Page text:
Creating a free account will enable you to subscribe to our daily and weekly email newsletters, as well as customize your reading experience to show only the categories most relevant to you.
Signing up only take a few minutes, so why not give it a try and see what you've been missing out on.
Zudin A. Puthucheary, M.R.C.P., of University College London, England, and colleagues conducted a study to characterize and evaluate the time course and pathophysiology of acute muscle loss in critical illness.
"Survivors of critical illness experience significant skeletal muscle weakness and physical disability, which can persist for at least 5 years. Muscle wasting contributes substantially to weakness acquired in the intensive care unit, but its time course and underlying pathophysiological mechanisms remain poorly characterized and not well understood," according to background information in the article.
The study included 63 critically ill patients who were prospectively recruited within 24 hours of intensive care unit (ICU) admission from August 2009 to April 2011 at a university teaching and a community hospital in England. Muscle loss was determined through serial ultrasound measurement of the rectus femoris (a muscle in the quadriceps) cross-sectional area (CSA) on days 1,3,7, and 10.
The researchers found reductions in the rectus femoris CSA observed at day 10 (-17.7 percent). Decrease in the rectus femoris CSA was greater in patients who experienced multiorgan failure compared with single organ failure: -15.7 vs. -3.0 percent by day 7; -8.7 percent vs. -1.8 percent by day 3.
In addition, muscle protein synthesis was depressed to levels equivalent to the healthy fasted state on day 1. It increased to rates similar to the healthy fed state by day 7; but the net balance remained negative (i.e., destructive metabolism). "Importantly, these overall effects occurred despite the administration of enteral nutrition. Unexpectedly, higher protein delivery in the first week was associated with greater muscle wasting," the authors write.
"Early interventions to enhance anabolism [a constructive phase of muscle building metabolism] may be required in addition to those aimed at reducing catabolism if muscle wasting is to be limited or prevented."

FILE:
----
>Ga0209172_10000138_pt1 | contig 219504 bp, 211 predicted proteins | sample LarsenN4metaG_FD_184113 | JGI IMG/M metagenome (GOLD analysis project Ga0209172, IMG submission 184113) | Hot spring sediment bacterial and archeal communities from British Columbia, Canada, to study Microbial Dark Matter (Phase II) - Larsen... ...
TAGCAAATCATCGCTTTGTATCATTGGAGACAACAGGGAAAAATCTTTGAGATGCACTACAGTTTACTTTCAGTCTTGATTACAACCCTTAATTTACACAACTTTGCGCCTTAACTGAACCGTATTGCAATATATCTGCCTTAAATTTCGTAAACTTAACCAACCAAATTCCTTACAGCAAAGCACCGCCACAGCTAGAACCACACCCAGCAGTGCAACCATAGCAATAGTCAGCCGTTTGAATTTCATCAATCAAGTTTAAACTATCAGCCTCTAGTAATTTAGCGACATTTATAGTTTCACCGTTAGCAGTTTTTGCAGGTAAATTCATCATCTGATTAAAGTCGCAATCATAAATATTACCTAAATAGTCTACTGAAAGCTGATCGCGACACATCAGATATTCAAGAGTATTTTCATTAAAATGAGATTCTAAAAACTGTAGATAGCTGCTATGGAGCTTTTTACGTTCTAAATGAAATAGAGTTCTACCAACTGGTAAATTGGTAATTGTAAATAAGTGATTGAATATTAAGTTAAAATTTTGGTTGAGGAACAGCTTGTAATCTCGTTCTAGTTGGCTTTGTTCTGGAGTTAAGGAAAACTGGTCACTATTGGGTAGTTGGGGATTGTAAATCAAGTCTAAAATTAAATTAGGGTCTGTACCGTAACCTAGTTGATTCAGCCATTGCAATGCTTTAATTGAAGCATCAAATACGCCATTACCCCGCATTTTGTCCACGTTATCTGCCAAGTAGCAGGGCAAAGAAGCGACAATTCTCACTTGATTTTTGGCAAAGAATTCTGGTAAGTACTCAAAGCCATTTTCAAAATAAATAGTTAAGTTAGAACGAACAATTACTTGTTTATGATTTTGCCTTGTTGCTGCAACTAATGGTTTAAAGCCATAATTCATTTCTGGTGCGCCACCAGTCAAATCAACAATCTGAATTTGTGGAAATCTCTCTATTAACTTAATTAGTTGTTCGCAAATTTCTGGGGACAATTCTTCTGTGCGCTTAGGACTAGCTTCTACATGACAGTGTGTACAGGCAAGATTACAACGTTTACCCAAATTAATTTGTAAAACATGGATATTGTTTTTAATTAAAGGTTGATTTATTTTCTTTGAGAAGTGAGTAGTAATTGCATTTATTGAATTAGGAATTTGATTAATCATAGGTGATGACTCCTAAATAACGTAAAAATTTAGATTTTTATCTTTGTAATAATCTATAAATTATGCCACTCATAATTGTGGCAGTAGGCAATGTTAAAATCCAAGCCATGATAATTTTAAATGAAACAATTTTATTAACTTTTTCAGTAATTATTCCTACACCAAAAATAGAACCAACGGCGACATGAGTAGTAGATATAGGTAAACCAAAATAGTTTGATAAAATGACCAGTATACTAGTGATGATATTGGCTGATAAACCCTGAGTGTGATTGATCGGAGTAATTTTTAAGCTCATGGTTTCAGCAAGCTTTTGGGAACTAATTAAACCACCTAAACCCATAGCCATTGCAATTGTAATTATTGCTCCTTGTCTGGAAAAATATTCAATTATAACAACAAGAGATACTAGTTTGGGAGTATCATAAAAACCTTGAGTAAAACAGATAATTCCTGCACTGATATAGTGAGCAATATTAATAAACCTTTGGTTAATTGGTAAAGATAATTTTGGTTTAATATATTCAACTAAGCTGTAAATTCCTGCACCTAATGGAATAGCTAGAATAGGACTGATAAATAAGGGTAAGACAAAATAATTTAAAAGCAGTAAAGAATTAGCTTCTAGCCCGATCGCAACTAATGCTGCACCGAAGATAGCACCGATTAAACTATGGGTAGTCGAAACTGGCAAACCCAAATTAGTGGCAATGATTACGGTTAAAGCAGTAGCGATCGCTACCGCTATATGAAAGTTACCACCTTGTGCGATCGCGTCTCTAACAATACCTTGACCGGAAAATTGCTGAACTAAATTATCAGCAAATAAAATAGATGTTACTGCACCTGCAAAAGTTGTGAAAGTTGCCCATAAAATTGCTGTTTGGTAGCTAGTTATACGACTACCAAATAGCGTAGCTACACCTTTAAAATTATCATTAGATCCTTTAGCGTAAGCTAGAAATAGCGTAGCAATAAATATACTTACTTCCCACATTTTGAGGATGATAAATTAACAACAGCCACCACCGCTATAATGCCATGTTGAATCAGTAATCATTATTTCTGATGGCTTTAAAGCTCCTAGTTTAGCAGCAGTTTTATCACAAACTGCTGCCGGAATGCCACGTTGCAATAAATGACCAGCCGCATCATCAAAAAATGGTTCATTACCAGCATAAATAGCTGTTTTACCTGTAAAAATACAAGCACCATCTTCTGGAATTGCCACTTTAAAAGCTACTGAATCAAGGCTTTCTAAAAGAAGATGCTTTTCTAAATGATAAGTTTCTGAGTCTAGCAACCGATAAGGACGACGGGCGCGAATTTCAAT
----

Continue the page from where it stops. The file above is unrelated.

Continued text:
JAMA - doi:10.l001/jama.2013.278481
Article adapted by Medical News Today from original press release. Source:
JAMA - doi:10.l001/jama.2013.278481
Please use one of the following formats to cite this article in your essay, paper or report:
JAMA. "Among critically ill patients, muscle wasting occurs rapidly; more severe among those with multiorgan failure." Medical News Today. MediLexicon, Intl., 9 Oct. 2013. Web.
8 Dec. 2013. <http://www.medicalnewstoday.com/releases/267165>
JAMA. (2013, October 9). "Among critically ill patients, muscle wasting occurs rapidly; more severe among those with multiorgan failure." Medical News Today. Retrieved from
Please note: If no author information is provided, the source is cited instead.
If you write about specific medications, operations, or procedures please do not name healthcare professionals by name.
For any corrections of factual information, or to contact the our editorial team, please use our feedback form. Please send any medical news or health news press releases to:
Note: Any medical information published on this website is not intended as a substitute for informed medical advice and you should not take any action before consulting with a health care professional. For more information, please read our terms and conditions.
This page was printed from: http://www.medicalnewstoday.com/releases/267165.php
Visit www.medicalnewstoday.com for medical news and health news headlines posted throughout the day, every day.
© 2004-2013 All rights reserved. MNT (logo) is the registered trade mark of MediLexicon International Limited.